Saint Joseph was a man of service, a role model, a dreamer, and a devoted husband and father. And as a carpenter and hard worker, he earned an honest living to care for his family.
St. Joseph’s values illuminate through St. Joseph’s College, named in his honor over a century ago. Like St. Joseph, individuals in the College community strive to make a positive influence on society — even if no one is watching.
In December, Pope Francis proclaimed 2021 as the “Year of St. Joseph,” presenting SJC with an opportunity to celebrate St. Joseph’s legacy and the College community’s commitment to making the world a better place.
“The ‘Year of St. Joseph’ is a really exciting time for us as a college community because we have his namesake — we are a St. Joseph’s College,” said Cristian Murphy, campus ministry director at SJC Long Island. “St. Joseph is an interesting figure that not many people understand entirely because there is very little that we know about him; that’s sort of the glory of who he is.”
Year of St. Joseph
It was still 2020 when the Year of St. Joseph officially began — on Dec. 8, the day on which Catholics commemorate the Solemnity of the Immaculate Conception. The year extends to the same date in 2021.
Pope Francis announced the Year of St. Joseph in an Apostolic Letter entitled “Patris corde,” meaning “With a Father’s Heart.” In the letter, Pope Francis describes St. Joseph as a tender and loving father , obedient, accepting, and creatively courageous.
“He was creatively courageous — those are the exact words the Pope used,” said Thomas Petriano, Ph.D., professor and chair of religious studies at St. Joseph’s. “The example being how he found a different way to take his family to safety. There was danger, and he used his creativity — that was connected to a dream — leading him to creatively find another way to courage.”
That same quality drove the Sisters of St. Joseph to establish St. Joseph’s College in 1916, he said.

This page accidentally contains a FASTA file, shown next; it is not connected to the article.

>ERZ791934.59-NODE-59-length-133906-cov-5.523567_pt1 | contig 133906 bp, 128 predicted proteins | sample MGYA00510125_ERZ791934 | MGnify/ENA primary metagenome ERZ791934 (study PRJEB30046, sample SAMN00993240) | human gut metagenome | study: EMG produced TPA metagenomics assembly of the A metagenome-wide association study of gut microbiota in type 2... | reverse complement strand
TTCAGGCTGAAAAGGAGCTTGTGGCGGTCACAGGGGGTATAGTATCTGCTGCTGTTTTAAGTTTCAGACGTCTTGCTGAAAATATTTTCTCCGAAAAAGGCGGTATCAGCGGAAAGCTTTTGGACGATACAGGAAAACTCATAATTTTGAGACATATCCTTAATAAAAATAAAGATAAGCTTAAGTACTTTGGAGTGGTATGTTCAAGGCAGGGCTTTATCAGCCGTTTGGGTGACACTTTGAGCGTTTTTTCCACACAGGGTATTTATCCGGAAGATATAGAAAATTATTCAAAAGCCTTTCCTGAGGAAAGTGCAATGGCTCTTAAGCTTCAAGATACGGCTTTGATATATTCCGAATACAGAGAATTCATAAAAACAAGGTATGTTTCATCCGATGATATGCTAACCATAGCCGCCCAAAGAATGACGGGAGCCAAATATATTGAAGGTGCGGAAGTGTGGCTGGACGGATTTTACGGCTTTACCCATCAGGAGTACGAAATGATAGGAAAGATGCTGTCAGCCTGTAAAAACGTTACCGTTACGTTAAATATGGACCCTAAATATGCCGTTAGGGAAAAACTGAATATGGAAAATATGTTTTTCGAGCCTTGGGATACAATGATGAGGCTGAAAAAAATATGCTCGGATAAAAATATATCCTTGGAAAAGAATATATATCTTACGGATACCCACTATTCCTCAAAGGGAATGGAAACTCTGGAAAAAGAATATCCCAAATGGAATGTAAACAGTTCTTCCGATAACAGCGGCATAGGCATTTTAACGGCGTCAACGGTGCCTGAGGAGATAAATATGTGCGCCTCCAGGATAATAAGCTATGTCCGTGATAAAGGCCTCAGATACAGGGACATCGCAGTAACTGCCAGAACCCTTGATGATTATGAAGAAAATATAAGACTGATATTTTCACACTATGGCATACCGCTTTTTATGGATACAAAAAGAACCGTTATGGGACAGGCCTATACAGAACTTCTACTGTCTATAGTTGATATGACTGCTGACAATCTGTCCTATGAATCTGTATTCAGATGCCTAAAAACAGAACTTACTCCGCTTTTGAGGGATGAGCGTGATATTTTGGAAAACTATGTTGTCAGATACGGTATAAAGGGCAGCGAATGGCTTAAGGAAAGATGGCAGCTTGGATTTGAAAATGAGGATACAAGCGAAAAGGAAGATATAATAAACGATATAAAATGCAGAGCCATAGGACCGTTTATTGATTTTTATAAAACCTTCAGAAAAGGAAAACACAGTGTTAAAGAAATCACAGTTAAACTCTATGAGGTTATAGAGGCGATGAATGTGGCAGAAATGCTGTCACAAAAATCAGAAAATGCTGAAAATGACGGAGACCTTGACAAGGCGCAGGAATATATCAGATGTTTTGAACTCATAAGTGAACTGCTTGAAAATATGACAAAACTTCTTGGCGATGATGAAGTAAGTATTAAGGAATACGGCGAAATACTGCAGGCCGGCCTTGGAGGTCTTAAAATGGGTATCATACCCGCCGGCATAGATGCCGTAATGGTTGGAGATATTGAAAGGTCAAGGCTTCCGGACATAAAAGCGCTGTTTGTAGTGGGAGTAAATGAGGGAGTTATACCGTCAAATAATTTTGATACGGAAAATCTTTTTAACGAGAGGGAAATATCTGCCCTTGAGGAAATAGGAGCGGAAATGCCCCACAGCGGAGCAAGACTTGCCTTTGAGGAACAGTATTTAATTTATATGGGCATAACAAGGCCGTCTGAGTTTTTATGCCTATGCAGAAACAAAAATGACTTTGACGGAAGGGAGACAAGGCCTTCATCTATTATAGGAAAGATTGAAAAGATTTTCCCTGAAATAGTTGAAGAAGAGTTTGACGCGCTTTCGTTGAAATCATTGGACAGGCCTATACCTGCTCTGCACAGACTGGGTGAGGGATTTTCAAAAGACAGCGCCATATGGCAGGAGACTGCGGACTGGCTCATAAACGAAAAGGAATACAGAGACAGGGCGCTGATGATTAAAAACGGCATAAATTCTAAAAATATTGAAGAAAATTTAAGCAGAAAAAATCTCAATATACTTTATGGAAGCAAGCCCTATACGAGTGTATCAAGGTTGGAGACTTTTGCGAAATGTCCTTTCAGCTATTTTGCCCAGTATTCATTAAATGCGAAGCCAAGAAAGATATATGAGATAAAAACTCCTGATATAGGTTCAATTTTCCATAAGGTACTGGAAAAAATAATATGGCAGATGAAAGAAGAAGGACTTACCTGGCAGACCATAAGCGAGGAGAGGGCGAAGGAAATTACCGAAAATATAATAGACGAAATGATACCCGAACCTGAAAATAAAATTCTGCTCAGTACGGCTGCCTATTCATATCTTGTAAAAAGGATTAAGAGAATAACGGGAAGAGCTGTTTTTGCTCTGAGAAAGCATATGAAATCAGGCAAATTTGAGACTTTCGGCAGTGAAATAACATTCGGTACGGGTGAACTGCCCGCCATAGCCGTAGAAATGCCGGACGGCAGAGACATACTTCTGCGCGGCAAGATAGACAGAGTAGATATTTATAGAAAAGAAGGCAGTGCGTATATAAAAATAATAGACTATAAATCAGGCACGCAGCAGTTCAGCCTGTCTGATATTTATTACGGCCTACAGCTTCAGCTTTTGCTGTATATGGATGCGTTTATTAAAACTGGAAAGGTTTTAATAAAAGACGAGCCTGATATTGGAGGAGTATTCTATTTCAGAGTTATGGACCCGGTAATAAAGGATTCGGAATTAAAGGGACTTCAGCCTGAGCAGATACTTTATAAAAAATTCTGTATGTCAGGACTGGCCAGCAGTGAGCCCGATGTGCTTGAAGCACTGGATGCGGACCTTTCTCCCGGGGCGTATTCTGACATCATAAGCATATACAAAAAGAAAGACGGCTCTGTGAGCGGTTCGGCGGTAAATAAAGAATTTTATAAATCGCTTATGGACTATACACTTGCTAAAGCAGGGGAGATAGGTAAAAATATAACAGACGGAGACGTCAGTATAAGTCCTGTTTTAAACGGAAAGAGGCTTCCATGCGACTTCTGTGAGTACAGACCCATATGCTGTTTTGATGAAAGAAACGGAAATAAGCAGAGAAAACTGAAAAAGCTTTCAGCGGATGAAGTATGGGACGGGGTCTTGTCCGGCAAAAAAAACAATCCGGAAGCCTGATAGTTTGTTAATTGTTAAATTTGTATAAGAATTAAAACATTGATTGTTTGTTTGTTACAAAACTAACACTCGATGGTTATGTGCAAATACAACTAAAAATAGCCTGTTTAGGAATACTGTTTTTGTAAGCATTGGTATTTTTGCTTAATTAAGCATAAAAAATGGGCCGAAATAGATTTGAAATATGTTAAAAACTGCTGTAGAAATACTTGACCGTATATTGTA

“It was a dream, and it took creativity, and it took courage to make that dream happen,” Dr. Petriano said. “And when the College extended to SJC Long Island in Patchogue, that was responding to the need of the time, and it required creativity and courage that were born of a dream.”
“St. Joseph is all of that and more, and I’m delighted that we have this opportunity in this Year of St. Joseph to think about who he was, who he is, and who he can be for us,” Dr. Petriano added.
Following St. Joseph’s Footsteps
Sister Mary Ann Cashin, C.S.J., assistant professor of child study at SJC Long Island, said St. Joseph embodies many of SJC’s values, including his commitment to serving others in his community, his unwavering devotion to his faith, his role as a protector and his life of integrity.
“Our motto is ‘to be and not to seem’ — he seems like a man, in my estimation, who knew himself and was himself in every situation,” S. Mary Ann said. “His values shine; he wasn’t pretending to be someone else. He wasn’t ‘seeming.’ When he had anxiety, he worked through it and it didn’t overwhelm him. To me, the motto can certainly be applied to Joseph.”
Sister Suzanne Franck, C.S.J., associate professor of religious studies and director of academic advising at SJC Long Island, said throughout her 26-year tenure at the College she has witnessed how St. Joseph’s values influence the SJC community.
She sees it through the kindness students share with one another, the faculty’s unconditional commitment to giving students the best education possible, and the efforts of Campus Ministry and the Wellness Center to meet the needs of the SJC community and beyond — unconditionally, no matter what is happening in the world.
“I see it every day — even in this midst of this pandemic, the clubs have found ways to have events virtually that would provide support for college students and the wider world,” S. Suzanne said. “There’s a real awareness that there’s a bigger world out there, and we’re part of this bigger society, and there are needs beyond us. In the midst of their struggling, they found ways to raise money, have food drives … and support the people in the larger community.”